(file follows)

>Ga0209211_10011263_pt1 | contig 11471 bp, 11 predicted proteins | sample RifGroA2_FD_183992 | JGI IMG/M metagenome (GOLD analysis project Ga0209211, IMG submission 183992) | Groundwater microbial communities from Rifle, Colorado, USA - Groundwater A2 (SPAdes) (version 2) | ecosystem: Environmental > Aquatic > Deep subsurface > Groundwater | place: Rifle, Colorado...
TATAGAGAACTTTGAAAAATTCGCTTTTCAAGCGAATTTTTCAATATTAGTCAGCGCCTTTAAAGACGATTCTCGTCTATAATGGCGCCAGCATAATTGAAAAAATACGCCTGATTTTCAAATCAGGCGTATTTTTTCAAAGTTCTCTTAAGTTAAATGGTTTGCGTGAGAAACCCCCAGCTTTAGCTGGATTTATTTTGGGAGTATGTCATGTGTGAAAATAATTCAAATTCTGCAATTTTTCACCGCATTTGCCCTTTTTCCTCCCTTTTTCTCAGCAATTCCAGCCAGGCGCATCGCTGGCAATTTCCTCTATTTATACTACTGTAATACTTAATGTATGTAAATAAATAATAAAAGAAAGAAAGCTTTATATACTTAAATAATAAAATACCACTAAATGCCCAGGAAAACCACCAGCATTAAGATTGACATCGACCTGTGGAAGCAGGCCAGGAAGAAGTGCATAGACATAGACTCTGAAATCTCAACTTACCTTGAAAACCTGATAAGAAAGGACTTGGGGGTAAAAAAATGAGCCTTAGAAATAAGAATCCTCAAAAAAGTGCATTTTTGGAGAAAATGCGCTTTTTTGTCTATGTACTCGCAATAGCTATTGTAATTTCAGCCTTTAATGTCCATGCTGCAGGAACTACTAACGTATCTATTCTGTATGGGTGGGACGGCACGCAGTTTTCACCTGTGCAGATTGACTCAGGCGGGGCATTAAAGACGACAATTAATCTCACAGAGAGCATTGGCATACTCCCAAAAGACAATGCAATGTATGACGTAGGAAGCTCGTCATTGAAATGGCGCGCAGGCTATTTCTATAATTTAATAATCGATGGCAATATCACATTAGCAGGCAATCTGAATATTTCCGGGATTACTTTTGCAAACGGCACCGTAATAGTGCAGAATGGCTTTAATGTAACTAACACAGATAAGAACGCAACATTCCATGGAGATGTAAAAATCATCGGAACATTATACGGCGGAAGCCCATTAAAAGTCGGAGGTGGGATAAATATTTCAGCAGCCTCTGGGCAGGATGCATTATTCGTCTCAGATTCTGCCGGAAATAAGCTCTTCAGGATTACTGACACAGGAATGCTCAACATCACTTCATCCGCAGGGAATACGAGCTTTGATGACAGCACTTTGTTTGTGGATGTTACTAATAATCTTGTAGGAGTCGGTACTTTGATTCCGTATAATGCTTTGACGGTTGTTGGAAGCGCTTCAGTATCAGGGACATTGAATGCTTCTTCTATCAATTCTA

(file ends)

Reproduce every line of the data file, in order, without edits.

>Ga0209211_10011263_pt1 | contig 11471 bp, 11 predicted proteins | sample RifGroA2_FD_183992 | JGI IMG/M metagenome (GOLD analysis project Ga0209211, IMG submission 183992) | Groundwater microbial communities from Rifle, Colorado, USA - Groundwater A2 (SPAdes) (version 2) | ecosystem: Environmental > Aquatic > Deep subsurface > Groundwater | place: Rifle, Colorado...
TATAGAGAACTTTGAAAAATTCGCTTTTCAAGCGAATTTTTCAATATTAGTCAGCGCCTTTAAAGACGATTCTCGTCTATAATGGCGCCAGCATAATTGAAAAAATACGCCTGATTTTCAAATCAGGCGTATTTTTTCAAAGTTCTCTTAAGTTAAATGGTTTGCGTGAGAAACCCCCAGCTTTAGCTGGATTTATTTTGGGAGTATGTCATGTGTGAAAATAATTCAAATTCTGCAATTTTTCACCGCATTTGCCCTTTTTCCTCCCTTTTTCTCAGCAATTCCAGCCAGGCGCATCGCTGGCAATTTCCTCTATTTATACTACTGTAATACTTAATGTATGTAAATAAATAATAAAAGAAAGAAAGCTTTATATACTTAAATAATAAAATACCACTAAATGCCCAGGAAAACCACCAGCATTAAGATTGACATCGACCTGTGGAAGCAGGCCAGGAAGAAGTGCATAGACATAGACTCTGAAATCTCAACTTACCTTGAAAACCTGATAAGAAAGGACTTGGGGGTAAAAAAATGAGCCTTAGAAATAAGAATCCTCAAAAAAGTGCATTTTTGGAGAAAATGCGCTTTTTTGTCTATGTACTCGCAATAGCTATTGTAATTTCAGCCTTTAATGTCCATGCTGCAGGAACTACTAACGTATCTATTCTGTATGGGTGGGACGGCACGCAGTTTTCACCTGTGCAGATTGACTCAGGCGGGGCATTAAAGACGACAATTAATCTCACAGAGAGCATTGGCATACTCCCAAAAGACAATGCAATGTATGACGTAGGAAGCTCGTCATTGAAATGGCGCGCAGGCTATTTCTATAATTTAATAATCGATGGCAATATCACATTAGCAGGCAATCTGAATATTTCCGGGATTACTTTTGCAAACGGCACCGTAATAGTGCAGAATGGCTTTAATGTAACTAACACAGATAAGAACGCAACATTCCATGGAGATGTAAAAATCATCGGAACATTATACGGCGGAAGCCCATTAAAAGTCGGAGGTGGGATAAATATTTCAGCAGCCTCTGGGCAGGATGCATTATTCGTCTCAGATTCTGCCGGAAATAAGCTCTTCAGGATTACTGACACAGGAATGCTCAACATCACTTCATCCGCAGGGAATACGAGCTTTGATGACAGCACTTTGTTTGTGGATGTTACTAATAATCTTGTAGGAGTCGGTACTTTGATTCCGTATAATGCTTTGACGGTTGTTGGAAGCGCTTCAGTATCAGGGACATTGAATGCTTCTTCTATCAATTCTA